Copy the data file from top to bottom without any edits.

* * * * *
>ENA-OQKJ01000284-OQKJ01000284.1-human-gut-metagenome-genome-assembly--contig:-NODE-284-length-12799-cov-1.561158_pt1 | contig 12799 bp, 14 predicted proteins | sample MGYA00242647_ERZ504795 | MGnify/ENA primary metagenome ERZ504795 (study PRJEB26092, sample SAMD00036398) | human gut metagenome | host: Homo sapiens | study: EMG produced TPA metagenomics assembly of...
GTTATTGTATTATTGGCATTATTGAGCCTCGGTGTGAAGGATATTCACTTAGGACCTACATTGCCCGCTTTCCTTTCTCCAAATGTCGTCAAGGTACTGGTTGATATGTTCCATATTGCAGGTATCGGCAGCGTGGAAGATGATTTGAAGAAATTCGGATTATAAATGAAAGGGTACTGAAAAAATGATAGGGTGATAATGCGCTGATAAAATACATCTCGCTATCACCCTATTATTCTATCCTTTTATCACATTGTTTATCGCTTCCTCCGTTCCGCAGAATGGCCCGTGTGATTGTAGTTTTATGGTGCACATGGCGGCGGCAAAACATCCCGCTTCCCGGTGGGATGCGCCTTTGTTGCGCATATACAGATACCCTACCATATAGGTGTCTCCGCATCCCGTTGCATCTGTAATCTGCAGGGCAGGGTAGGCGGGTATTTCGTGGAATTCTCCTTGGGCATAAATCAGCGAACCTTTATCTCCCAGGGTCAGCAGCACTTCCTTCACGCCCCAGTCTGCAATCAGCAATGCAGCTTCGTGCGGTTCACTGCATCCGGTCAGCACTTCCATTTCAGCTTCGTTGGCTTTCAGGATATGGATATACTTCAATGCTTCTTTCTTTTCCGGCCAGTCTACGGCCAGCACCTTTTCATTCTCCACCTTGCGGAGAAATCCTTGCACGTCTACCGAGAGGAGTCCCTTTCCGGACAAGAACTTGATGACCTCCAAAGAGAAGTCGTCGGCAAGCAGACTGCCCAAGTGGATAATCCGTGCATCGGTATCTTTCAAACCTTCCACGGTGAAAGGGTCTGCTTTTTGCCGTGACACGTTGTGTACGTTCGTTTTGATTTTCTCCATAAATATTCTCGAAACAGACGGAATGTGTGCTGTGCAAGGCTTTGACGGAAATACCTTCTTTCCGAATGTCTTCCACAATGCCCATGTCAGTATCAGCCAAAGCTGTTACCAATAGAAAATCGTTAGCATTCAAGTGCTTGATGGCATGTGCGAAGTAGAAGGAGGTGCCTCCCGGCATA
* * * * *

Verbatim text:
>ENA-OQKJ01000284-OQKJ01000284.1-human-gut-metagenome-genome-assembly--contig:-NODE-284-length-12799-cov-1.561158_pt1 | contig 12799 bp, 14 predicted proteins | sample MGYA00242647_ERZ504795 | MGnify/ENA primary metagenome ERZ504795 (study PRJEB26092, sample SAMD00036398) | human gut metagenome | host: Homo sapiens | study: EMG produced TPA metagenomics assembly of...
GTTATTGTATTATTGGCATTATTGAGCCTCGGTGTGAAGGATATTCACTTAGGACCTACATTGCCCGCTTTCCTTTCTCCAAATGTCGTCAAGGTACTGGTTGATATGTTCCATATTGCAGGTATCGGCAGCGTGGAAGATGATTTGAAGAAATTCGGATTATAAATGAAAGGGTACTGAAAAAATGATAGGGTGATAATGCGCTGATAAAATACATCTCGCTATCACCCTATTATTCTATCCTTTTATCACATTGTTTATCGCTTCCTCCGTTCCGCAGAATGGCCCGTGTGATTGTAGTTTTATGGTGCACATGGCGGCGGCAAAACATCCCGCTTCCCGGTGGGATGCGCCTTTGTTGCGCATATACAGATACCCTACCATATAGGTGTCTCCGCATCCCGTTGCATCTGTAATCTGCAGGGCAGGGTAGGCGGGTATTTCGTGGAATTCTCCTTGGGCATAAATCAGCGAACCTTTATCTCCCAGGGTCAGCAGCACTTCCTTCACGCCCCAGTCTGCAATCAGCAATGCAGCTTCGTGCGGTTCACTGCATCCGGTCAGCACTTCCATTTCAGCTTCGTTGGCTTTCAGGATATGGATATACTTCAATGCTTCTTTCTTTTCCGGCCAGTCTACGGCCAGCACCTTTTCATTCTCCACCTTGCGGAGAAATCCTTGCACGTCTACCGAGAGGAGTCCCTTTCCGGACAAGAACTTGATGACCTCCAAAGAGAAGTCGTCGGCAAGCAGACTGCCCAAGTGGATAATCCGTGCATCGGTATCTTTCAAACCTTCCACGGTGAAAGGGTCTGCTTTTTGCCGTGACACGTTGTGTACGTTCGTTTTGATTTTCTCCATAAATATTCTCGAAACAGACGGAATGTGTGCTGTGCAAGGCTTTGACGGAAATACCTTCTTTCCGAATGTCTTCCACAATGCCCATGTCAGTATCAGCCAAAGCTGTTACCAATAGAAAATCGTTAGCATTCAAGTGCTTGATGGCATGTGCGAAGTAGAAGGAGGTGCCTCCCGGCATA